Garland, 26, had been out of work for a year before coming to work for Green Industries in January. He says he had "gotten lazy at one point," but in his new job he often comes in early and on days off. The former automotive worker says he and his co-workers look out for each other, and he never wants to leave.
Garland is also learning history. He used to live near the wall but had no idea about why it was built or the meaning of the mural. "I used to always say, `What is that?"' he says.
Cass launched Green Industries in 2007, after some clients couldn't get jobs anymore because of the worsening economy and lack of reliable mass transportation. The nonprofit started with welcome mats made from illegally dumped tires, then added a paper-shredding operation employing people with developmental disabilities.
The coaster idea grew out of collaboration between Cass and the University of Michigan. A class for business, art, design and engineering students called "Integrated Product Development" was challenged to come up with a new product for Cass that could be launched quickly and cheaply, and made with materials that would otherwise go to waste.
After months of near-miss attempts, class professor William Lovejoy devised the idea of the Detroit-branded coasters and fashioned prototypes. He presented the idea to Fowler, who says the men have made about 200 four-coaster sets and sold about 100 so far. Anytime she takes a boxful to a speaking engagement or event, she usually sells out -- and gets people talking about the wall and, sometimes, their experiences with it. For most, it's a revelation.
"It gives them permission to have that kind of discussion -- both black and white, young and old," Fowler says.
For muralist Miller, who sees the vacant and trashed homes behind the concrete canvas he painted, the promise of a "new Detroit" is still possible. But it won't happen, he says, without a continued push by those who remain in the neighborhood and others like it across the shrinking, struggling city.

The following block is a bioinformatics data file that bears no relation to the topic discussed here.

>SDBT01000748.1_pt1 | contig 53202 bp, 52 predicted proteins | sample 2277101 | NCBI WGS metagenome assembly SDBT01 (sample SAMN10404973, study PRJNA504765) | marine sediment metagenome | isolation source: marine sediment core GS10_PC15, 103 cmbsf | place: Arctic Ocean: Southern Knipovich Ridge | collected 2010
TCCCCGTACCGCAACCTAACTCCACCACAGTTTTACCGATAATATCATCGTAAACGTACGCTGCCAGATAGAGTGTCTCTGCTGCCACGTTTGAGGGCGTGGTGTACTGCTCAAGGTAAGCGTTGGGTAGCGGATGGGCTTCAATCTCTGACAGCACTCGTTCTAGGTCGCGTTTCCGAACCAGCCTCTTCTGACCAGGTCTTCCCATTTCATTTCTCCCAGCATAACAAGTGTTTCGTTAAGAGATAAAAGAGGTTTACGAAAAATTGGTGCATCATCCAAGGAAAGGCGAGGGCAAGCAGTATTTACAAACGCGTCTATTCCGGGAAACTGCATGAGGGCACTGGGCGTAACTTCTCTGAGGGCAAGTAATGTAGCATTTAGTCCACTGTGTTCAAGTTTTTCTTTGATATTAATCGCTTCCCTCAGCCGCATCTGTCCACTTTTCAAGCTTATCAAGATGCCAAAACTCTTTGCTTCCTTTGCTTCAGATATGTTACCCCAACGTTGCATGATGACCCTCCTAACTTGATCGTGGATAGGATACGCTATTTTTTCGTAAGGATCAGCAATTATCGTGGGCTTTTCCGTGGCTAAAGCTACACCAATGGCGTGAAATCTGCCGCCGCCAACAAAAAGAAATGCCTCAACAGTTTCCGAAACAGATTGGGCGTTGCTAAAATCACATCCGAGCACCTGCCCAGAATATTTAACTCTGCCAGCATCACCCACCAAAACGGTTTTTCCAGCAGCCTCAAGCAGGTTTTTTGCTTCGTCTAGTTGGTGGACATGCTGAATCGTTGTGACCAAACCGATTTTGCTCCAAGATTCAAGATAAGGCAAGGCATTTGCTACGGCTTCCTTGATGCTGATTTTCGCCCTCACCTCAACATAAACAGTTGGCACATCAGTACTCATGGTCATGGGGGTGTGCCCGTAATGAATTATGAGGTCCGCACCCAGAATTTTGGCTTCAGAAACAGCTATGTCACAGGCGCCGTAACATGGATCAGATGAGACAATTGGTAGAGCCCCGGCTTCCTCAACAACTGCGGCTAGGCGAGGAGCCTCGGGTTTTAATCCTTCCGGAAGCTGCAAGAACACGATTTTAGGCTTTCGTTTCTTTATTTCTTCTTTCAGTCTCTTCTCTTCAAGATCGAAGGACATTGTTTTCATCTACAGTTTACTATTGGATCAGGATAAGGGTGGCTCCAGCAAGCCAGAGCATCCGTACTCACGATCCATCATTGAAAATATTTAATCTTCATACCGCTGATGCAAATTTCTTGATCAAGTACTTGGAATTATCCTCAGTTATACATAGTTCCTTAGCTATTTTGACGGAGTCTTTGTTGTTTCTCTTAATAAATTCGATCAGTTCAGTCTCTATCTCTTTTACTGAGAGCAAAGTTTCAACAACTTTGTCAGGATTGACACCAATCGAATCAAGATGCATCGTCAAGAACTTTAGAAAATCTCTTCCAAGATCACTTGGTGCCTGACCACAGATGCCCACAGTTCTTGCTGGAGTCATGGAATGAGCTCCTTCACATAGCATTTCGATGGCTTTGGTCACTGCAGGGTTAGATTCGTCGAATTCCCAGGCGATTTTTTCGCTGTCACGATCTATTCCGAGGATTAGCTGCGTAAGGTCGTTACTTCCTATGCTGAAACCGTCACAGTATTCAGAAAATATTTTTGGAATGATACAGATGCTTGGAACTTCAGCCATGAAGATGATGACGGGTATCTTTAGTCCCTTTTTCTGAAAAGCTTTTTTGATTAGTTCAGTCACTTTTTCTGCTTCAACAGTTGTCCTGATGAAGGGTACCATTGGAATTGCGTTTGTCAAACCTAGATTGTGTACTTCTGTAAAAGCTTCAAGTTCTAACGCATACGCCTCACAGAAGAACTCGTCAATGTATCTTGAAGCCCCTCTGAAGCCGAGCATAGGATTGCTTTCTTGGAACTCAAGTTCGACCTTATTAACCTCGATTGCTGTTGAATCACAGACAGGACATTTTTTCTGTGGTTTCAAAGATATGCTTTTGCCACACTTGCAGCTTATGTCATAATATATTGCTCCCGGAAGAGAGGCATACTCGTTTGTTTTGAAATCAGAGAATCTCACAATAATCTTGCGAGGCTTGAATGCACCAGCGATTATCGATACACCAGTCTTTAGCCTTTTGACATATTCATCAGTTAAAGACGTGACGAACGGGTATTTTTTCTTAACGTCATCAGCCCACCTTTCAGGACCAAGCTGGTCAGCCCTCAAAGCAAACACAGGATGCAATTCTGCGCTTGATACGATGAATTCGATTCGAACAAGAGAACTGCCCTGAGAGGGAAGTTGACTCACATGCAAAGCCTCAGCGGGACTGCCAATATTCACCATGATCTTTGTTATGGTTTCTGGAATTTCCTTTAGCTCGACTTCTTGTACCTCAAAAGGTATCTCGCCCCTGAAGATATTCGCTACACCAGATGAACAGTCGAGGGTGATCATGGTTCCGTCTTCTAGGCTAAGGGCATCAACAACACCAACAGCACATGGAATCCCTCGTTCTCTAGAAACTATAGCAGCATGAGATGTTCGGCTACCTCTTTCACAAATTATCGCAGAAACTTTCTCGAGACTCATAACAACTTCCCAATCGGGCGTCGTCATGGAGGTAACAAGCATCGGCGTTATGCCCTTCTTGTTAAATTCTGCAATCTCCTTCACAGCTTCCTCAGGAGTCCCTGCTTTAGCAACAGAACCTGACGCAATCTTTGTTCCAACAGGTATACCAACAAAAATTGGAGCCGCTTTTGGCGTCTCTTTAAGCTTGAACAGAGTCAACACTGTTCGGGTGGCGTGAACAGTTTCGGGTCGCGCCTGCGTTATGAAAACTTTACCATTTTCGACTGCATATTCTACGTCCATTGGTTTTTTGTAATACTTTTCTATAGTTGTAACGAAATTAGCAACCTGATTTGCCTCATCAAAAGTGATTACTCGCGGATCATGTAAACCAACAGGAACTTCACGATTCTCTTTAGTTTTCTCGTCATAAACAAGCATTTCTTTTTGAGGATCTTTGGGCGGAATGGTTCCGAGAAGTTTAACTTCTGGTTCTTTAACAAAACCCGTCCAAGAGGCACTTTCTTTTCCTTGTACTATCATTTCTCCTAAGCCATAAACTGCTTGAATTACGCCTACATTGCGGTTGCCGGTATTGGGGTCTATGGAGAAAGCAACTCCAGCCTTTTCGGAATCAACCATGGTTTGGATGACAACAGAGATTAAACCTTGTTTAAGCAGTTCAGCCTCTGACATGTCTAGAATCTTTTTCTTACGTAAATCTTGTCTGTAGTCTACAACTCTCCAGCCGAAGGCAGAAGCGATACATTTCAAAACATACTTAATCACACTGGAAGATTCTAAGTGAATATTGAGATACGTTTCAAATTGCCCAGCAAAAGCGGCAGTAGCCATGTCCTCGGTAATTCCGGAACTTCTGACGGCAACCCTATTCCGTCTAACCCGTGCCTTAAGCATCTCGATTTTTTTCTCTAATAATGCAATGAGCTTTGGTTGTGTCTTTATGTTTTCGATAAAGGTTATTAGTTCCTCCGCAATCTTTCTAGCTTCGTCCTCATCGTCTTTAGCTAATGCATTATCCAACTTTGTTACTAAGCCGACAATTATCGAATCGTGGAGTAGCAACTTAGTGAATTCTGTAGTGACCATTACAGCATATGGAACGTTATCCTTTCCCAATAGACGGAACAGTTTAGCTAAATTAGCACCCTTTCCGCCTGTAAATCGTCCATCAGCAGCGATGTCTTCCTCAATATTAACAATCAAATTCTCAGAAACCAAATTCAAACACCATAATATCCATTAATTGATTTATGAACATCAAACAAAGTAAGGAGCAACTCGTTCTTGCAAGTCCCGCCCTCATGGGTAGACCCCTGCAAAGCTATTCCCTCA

"It's really up to us to not cry on what's gone," Miller says. "Let's focus on what we have. ... We need to get people out do these kinds of projects so they can have conversations and get to know each other and find out who their neighbors are."
A metaphor from his mural is within arm's reach: A depiction of the city's famous Spirit of Detroit statue is on a cutout board that extended above the wall but since has fallen off and is propped against the wall. The original Spirit of Detroit is lifting up a family; Miller's Spirit emerges from flames and rubble and holds up a migrant family to symbolize the migration of workers from the South to Detroit to fill its burgeoning factories.
"What is the Spirit of Detroit, and what does it motivate us to do? It motivates us to work hard and to persevere, and to keep going," he says.
When it comes to the wall, Eva Nelson-McClendon knows about perseverance. For her, it was and remains the only option.
"Did it make me angry to see that wall up there? It was something you grow accustomed to seeing, you know, although you don't like it. Getting angry over it is not going to solve anything," McClendon says. "What was important to me was bringing up my kids and getting them to get an education so they wouldn't have to be bothered with things like that in the future."
She thinks about progress, and acknowledges some. But she knows there are still neighborhoods, mostly in the suburbs now, where African-Americans can move but they aren't welcomed with open arms.
But on this day, she takes solace that people didn't stay in place. Even if the wall did.
"It all depends on the people, the individual, the heart," she says. "You're not going to stop progress, don't care how hard you try."